Modern Technology is Harmful & Addictive – And Tech Giants Know It

'Technology doesn't trigger addiction directly through physiological interactions like the use of nicotine or alcohol do.

But we still get addicted to it. Why?

The answer is in the way human psychology works.'

Because of how our brains evolved, we can’t help but get addicted to modern technology. Tech companies are well aware of this. And they’ve been capitalizing on it for years, say experts.

Below, we’ll take a look at the science behind addictive tech – and what you can do about it.

Why Do We Get Addicted to Our Gadgets?

Technology doesn’t trigger addiction directly through physiological interactions like the use of nicotine or alcohol does.

But we still get addicted to it. Why?

The answer is in the way human psychology works. After millennia of evolution, our brains and bodies are programmed to react in specific ways to specific situations and circumstances. And those reactions aren’t set up to be in line with modern technology.

In simple words, your evolution-based unconscious brain doesn’t understand modern tech. It’s the conscious brain that knows and interacts with technology.

But the problem is that your unconscious mind has to process whatever your conscious brain experiences. And even though doing things like socializing on the internet may be normal for the conscious brain, it’s a foreign concept for the much deeper unconscious mind.

So, what it does is that it associates your current activity with something that’s in its evolution-based guidebook and sends off a reaction that it thinks is appropriate for the situation.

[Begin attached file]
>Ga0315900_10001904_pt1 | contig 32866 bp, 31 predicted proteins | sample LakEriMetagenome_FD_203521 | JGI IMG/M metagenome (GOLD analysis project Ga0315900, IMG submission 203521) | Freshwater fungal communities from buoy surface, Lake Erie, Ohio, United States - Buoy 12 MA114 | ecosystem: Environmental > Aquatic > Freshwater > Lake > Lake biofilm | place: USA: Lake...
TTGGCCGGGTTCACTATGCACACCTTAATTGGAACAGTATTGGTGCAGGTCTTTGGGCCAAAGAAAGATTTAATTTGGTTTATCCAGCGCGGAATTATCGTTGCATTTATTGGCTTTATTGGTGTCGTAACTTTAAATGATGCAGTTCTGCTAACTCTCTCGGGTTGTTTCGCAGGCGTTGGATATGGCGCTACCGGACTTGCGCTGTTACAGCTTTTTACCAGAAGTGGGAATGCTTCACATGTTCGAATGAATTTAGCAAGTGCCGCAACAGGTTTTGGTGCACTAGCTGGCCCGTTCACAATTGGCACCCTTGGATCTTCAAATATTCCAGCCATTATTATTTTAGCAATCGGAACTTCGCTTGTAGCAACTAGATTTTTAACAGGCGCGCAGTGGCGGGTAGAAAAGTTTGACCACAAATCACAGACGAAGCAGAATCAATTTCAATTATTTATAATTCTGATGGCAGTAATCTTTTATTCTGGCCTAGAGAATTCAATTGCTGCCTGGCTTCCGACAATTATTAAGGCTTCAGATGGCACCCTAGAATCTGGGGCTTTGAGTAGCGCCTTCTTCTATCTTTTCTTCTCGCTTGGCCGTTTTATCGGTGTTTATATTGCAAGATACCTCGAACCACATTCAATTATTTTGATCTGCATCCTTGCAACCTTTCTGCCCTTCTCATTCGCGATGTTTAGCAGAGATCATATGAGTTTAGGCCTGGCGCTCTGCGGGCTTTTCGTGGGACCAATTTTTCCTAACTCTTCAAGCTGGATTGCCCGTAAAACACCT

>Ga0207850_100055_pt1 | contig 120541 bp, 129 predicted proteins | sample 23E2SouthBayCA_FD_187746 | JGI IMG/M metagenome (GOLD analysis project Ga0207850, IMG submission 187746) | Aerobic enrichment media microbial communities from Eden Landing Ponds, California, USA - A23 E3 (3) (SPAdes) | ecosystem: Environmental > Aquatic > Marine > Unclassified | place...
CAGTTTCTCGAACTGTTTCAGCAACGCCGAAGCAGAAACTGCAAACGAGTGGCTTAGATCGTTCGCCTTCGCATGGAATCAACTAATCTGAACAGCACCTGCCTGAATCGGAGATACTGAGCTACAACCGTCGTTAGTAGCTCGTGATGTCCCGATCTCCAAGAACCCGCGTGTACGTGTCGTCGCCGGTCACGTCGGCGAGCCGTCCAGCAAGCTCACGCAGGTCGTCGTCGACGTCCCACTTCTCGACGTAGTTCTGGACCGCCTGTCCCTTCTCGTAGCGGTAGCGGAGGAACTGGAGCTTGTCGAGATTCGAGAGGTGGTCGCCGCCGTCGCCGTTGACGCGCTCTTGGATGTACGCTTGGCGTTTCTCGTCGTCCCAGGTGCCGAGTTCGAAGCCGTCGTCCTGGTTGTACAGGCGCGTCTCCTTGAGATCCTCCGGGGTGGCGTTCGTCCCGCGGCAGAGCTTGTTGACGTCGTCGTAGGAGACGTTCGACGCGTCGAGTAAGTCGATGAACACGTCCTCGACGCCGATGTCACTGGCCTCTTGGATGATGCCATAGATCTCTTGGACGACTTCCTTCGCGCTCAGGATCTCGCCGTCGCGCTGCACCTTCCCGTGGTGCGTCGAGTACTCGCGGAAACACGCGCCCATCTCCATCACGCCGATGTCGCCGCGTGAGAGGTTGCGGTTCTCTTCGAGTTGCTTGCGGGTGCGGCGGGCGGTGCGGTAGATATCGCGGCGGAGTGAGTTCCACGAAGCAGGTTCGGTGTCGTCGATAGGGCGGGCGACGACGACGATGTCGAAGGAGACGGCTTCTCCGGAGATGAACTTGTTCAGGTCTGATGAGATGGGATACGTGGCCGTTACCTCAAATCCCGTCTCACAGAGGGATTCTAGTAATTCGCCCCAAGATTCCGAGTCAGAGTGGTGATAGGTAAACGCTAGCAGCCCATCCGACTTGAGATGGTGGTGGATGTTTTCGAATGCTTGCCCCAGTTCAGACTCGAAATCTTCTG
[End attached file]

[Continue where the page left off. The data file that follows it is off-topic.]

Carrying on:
And as a consequence of this, you suffer from problems like tech addiction. Let’s have a deeper look at how exactly you get addicted to technology.

But before that…

How Did Amare, a 16-Year-Old Gorilla, Get Addicted to Screens?

This story is from Chicago, where a 16-year-old teenager is severely addicted to screens, which is harming his physical health, social life, and connection to reality. This is the story of Amare.

But Amare isn’t your average teenager. He is a 16-year-old gorilla who lives at Chicago’s Lincoln Park Zoo.

Many primates at the Lincoln Park Zoo use tablets as part of their training and cognition studies. But they stick to about 5 minutes a day with these activities. In Amare’s case, the screens aren’t provided by the zoo but by the people visiting the zoo.

According to Steve Ross, Director of the zoo’s Fisher Center for the Study and Conservation of Apes:

“Zoo visitors like to interact with Amare by pressing up against the glass of his enclosure and showing him their cellphones. People have shown him their vacation photos, and pictures of their family. He is drawn to it, so he plops down in his […] corner and looks at these screens as long as they’ll be given to him.”

But how does a gorilla get addicted to screens?

The Same Way We Get Addicted

In 1871 Charles Darwin, also known as the father of evolution, said that we humans are evolutionarily closer to African apes than any other species alive on this planet.

Although at the time this wasn’t confirmed, researchers continued digging on this path and said:

“The recent sequencing of the gorilla, chimpanzee, and bonobo genomes confirms that supposition and provides a clearer view of how we are connected: chimps and bonobos in particular take pride of place as our nearest living relatives, sharing approximately 99 percent of our DNA, with gorillas trailing at 98 percent.” 

And just like humans, primates also have a dopamine cycle, which gets them hooked on a particular activity or a substance.

So, what is dopamine?

Prolonged Tech Use Initiates a Dopamine Surge

Discovered in 1957, dopamine is one of the major neurotransmitters that carry urgent messages between nerves, neurons, and other cells in the body. It’s responsible for giving you the feeling of pleasure and satisfaction.

When you do something rewarding, be it consuming certain foods, shopping, having sex, or anything else you genuinely enjoy, your brain releases this chemical, making you feel extremely good.

Besides that, dopamine is also responsible for pushing you to achieve new feats.

Dopamine’s Chemical Composition

Now, even though using your gadgets isn’t the same as consuming delicious foods, drinking alcohol, or performing sexual activities, your brain processes it in the same way.